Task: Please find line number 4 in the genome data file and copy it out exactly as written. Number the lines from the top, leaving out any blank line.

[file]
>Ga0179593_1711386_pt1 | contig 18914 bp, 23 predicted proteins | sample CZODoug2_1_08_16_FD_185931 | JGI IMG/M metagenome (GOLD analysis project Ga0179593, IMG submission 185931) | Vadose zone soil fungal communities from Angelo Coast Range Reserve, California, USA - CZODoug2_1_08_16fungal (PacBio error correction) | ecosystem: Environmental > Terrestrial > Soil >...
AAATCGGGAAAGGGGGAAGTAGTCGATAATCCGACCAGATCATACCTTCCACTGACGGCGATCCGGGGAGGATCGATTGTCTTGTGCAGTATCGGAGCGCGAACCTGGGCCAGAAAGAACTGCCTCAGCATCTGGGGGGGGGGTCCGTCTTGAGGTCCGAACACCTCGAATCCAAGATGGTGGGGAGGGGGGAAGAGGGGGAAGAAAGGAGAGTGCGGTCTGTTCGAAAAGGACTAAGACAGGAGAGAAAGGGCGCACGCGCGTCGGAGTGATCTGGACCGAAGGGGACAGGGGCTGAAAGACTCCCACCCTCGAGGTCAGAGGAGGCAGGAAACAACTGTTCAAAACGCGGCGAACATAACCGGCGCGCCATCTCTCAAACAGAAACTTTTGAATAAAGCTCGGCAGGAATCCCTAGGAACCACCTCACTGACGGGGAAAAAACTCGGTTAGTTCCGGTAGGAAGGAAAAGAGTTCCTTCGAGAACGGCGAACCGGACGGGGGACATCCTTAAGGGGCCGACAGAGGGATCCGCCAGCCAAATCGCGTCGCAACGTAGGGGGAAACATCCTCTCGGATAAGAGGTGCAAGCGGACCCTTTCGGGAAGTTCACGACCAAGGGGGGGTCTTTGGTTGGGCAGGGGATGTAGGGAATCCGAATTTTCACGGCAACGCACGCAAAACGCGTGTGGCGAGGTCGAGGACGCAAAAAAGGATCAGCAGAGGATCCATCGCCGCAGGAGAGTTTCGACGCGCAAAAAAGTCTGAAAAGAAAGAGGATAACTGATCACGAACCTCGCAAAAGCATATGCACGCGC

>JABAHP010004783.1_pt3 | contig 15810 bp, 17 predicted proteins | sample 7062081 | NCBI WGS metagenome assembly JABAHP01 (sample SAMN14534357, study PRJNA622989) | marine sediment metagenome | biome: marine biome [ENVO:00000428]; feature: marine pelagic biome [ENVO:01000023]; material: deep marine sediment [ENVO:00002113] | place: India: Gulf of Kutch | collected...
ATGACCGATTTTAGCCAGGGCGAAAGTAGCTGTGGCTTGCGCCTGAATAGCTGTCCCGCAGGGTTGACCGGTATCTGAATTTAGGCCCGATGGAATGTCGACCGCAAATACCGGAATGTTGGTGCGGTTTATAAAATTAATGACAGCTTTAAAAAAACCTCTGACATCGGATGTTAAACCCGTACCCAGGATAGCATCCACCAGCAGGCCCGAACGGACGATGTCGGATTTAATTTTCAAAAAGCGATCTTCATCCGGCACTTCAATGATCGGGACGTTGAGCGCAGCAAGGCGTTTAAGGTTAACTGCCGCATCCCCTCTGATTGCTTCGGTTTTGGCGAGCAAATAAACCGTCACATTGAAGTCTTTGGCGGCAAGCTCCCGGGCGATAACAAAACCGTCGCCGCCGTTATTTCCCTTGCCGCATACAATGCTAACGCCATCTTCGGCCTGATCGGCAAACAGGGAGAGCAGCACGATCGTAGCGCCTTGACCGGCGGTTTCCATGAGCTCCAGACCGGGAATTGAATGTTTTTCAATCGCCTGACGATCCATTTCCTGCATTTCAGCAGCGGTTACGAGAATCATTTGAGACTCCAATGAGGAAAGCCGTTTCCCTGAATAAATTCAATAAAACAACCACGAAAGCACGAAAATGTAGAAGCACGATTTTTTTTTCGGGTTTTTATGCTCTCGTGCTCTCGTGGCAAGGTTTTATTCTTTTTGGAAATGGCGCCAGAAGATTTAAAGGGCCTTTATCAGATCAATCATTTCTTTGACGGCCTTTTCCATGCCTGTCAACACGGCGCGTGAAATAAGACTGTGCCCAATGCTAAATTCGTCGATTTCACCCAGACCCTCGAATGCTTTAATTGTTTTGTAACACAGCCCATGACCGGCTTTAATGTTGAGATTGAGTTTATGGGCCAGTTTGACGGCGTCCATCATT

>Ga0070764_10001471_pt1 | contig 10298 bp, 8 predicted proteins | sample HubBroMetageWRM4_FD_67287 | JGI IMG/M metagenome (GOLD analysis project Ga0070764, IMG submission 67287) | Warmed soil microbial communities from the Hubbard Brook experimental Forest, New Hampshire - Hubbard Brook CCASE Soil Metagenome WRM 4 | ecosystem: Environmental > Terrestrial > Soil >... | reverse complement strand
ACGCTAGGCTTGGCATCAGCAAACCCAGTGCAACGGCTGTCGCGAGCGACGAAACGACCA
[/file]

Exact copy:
ATGACCGATTTTAGCCAGGGCGAAAGTAGCTGTGGCTTGCGCCTGAATAGCTGTCCCGCAGGGTTGACCGGTATCTGAATTTAGGCCCGATGGAATGTCGACCGCAAATACCGGAATGTTGGTGCGGTTTATAAAATTAATGACAGCTTTAAAAAAACCTCTGACATCGGATGTTAAACCCGTACCCAGGATAGCATCCACCAGCAGGCCCGAACGGACGATGTCGGATTTAATTTTCAAAAAGCGATCTTCATCCGGCACTTCAATGATCGGGACGTTGAGCGCAGCAAGGCGTTTAAGGTTAACTGCCGCATCCCCTCTGATTGCTTCGGTTTTGGCGAGCAAATAAACCGTCACATTGAAGTCTTTGGCGGCAAGCTCCCGGGCGATAACAAAACCGTCGCCGCCGTTATTTCCCTTGCCGCATACAATGCTAACGCCATCTTCGGCCTGATCGGCAAACAGGGAGAGCAGCACGATCGTAGCGCCTTGACCGGCGGTTTCCATGAGCTCCAGACCGGGAATTGAATGTTTTTCAATCGCCTGACGATCCATTTCCTGCATTTCAGCAGCGGTTACGAGAATCATTTGAGACTCCAATGAGGAAAGCCGTTTCCCTGAATAAATTCAATAAAACAACCACGAAAGCACGAAAATGTAGAAGCACGATTTTTTTTTCGGGTTTTTATGCTCTCGTGCTCTCGTGGCAAGGTTTTATTCTTTTTGGAAATGGCGCCAGAAGATTTAAAGGGCCTTTATCAGATCAATCATTTCTTTGACGGCCTTTTCCATGCCTGTCAACACGGCGCGTGAAATAAGACTGTGCCCAATGCTAAATTCGTCGATTTCACCCAGACCCTCGAATGCTTTAATTGTTTTGTAACACAGCCCATGACCGGCTTTAATGTTGAGATTGAGTTTATGGGCCAGTTTGACGGCGTCCATCATT